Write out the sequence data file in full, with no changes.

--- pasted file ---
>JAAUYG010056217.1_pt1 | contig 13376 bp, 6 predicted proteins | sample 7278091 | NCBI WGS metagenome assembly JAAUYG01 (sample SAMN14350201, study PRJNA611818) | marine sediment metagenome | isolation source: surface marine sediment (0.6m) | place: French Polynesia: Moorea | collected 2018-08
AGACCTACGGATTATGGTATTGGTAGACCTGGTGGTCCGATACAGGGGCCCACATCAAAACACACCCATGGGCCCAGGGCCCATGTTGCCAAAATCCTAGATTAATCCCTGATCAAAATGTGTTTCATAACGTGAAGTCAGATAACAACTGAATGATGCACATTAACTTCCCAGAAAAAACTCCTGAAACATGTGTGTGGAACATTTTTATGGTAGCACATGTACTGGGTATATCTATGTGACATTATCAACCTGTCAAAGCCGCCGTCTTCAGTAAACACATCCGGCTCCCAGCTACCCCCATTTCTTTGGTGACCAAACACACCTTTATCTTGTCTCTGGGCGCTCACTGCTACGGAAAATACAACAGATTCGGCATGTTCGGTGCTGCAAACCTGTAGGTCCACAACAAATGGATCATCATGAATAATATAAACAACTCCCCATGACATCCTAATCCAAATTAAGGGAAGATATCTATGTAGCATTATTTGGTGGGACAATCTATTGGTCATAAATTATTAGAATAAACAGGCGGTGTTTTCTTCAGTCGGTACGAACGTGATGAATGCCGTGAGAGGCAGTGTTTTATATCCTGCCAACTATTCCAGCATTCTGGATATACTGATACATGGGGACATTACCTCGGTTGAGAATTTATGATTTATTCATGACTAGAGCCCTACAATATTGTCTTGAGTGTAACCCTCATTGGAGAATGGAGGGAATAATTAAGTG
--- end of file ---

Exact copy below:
>JAAUYG010056217.1_pt1 | contig 13376 bp, 6 predicted proteins | sample 7278091 | NCBI WGS metagenome assembly JAAUYG01 (sample SAMN14350201, study PRJNA611818) | marine sediment metagenome | isolation source: surface marine sediment (0.6m) | place: French Polynesia: Moorea | collected 2018-08
AGACCTACGGATTATGGTATTGGTAGACCTGGTGGTCCGATACAGGGGCCCACATCAAAACACACCCATGGGCCCAGGGCCCATGTTGCCAAAATCCTAGATTAATCCCTGATCAAAATGTGTTTCATAACGTGAAGTCAGATAACAACTGAATGATGCACATTAACTTCCCAGAAAAAACTCCTGAAACATGTGTGTGGAACATTTTTATGGTAGCACATGTACTGGGTATATCTATGTGACATTATCAACCTGTCAAAGCCGCCGTCTTCAGTAAACACATCCGGCTCCCAGCTACCCCCATTTCTTTGGTGACCAAACACACCTTTATCTTGTCTCTGGGCGCTCACTGCTACGGAAAATACAACAGATTCGGCATGTTCGGTGCTGCAAACCTGTAGGTCCACAACAAATGGATCATCATGAATAATATAAACAACTCCCCATGACATCCTAATCCAAATTAAGGGAAGATATCTATGTAGCATTATTTGGTGGGACAATCTATTGGTCATAAATTATTAGAATAAACAGGCGGTGTTTTCTTCAGTCGGTACGAACGTGATGAATGCCGTGAGAGGCAGTGTTTTATATCCTGCCAACTATTCCAGCATTCTGGATATACTGATACATGGGGACATTACCTCGGTTGAGAATTTATGATTTATTCATGACTAGAGCCCTACAATATTGTCTTGAGTGTAACCCTCATTGGAGAATGGAGGGAATAATTAAGTG